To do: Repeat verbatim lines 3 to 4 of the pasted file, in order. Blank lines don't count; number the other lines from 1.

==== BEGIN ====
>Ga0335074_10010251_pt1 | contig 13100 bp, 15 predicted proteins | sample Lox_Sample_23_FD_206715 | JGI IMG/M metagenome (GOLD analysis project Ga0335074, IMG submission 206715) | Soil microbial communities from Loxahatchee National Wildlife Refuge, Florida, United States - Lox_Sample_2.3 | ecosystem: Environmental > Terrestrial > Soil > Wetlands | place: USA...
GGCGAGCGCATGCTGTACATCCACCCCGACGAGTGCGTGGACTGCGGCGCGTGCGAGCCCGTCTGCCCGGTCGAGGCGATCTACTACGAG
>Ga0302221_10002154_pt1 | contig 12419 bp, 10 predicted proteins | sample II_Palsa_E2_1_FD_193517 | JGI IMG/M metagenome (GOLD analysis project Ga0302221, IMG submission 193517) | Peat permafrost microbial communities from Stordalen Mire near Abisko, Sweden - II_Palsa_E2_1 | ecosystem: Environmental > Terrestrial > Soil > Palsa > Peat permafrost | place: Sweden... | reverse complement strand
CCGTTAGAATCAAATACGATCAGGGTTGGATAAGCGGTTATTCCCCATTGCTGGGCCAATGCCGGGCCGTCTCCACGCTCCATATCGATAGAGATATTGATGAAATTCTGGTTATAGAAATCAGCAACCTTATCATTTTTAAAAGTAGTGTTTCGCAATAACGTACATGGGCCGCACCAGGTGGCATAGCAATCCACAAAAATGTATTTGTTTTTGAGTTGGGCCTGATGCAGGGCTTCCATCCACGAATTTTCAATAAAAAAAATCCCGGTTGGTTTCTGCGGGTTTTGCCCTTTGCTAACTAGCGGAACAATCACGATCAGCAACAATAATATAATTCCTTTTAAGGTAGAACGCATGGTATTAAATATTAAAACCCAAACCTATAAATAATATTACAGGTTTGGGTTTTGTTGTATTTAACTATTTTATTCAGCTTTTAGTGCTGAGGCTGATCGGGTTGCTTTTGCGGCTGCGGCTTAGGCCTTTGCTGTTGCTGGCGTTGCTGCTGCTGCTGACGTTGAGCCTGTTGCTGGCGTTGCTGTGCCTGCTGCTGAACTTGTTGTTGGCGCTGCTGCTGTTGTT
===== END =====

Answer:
>Ga0302221_10002154_pt1 | contig 12419 bp, 10 predicted proteins | sample II_Palsa_E2_1_FD_193517 | JGI IMG/M metagenome (GOLD analysis project Ga0302221, IMG submission 193517) | Peat permafrost microbial communities from Stordalen Mire near Abisko, Sweden - II_Palsa_E2_1 | ecosystem: Environmental > Terrestrial > Soil > Palsa > Peat permafrost | place: Sweden... | reverse complement strand
CCGTTAGAATCAAATACGATCAGGGTTGGATAAGCGGTTATTCCCCATTGCTGGGCCAATGCCGGGCCGTCTCCACGCTCCATATCGATAGAGATATTGATGAAATTCTGGTTATAGAAATCAGCAACCTTATCATTTTTAAAAGTAGTGTTTCGCAATAACGTACATGGGCCGCACCAGGTGGCATAGCAATCCACAAAAATGTATTTGTTTTTGAGTTGGGCCTGATGCAGGGCTTCCATCCACGAATTTTCAATAAAAAAAATCCCGGTTGGTTTCTGCGGGTTTTGCCCTTTGCTAACTAGCGGAACAATCACGATCAGCAACAATAATATAATTCCTTTTAAGGTAGAACGCATGGTATTAAATATTAAAACCCAAACCTATAAATAATATTACAGGTTTGGGTTTTGTTGTATTTAACTATTTTATTCAGCTTTTAGTGCTGAGGCTGATCGGGTTGCTTTTGCGGCTGCGGCTTAGGCCTTTGCTGTTGCTGGCGTTGCTGCTGCTGCTGACGTTGAGCCTGTTGCTGGCGTTGCTGTGCCTGCTGCTGAACTTGTTGTTGGCGCTGCTGCTGTTGTT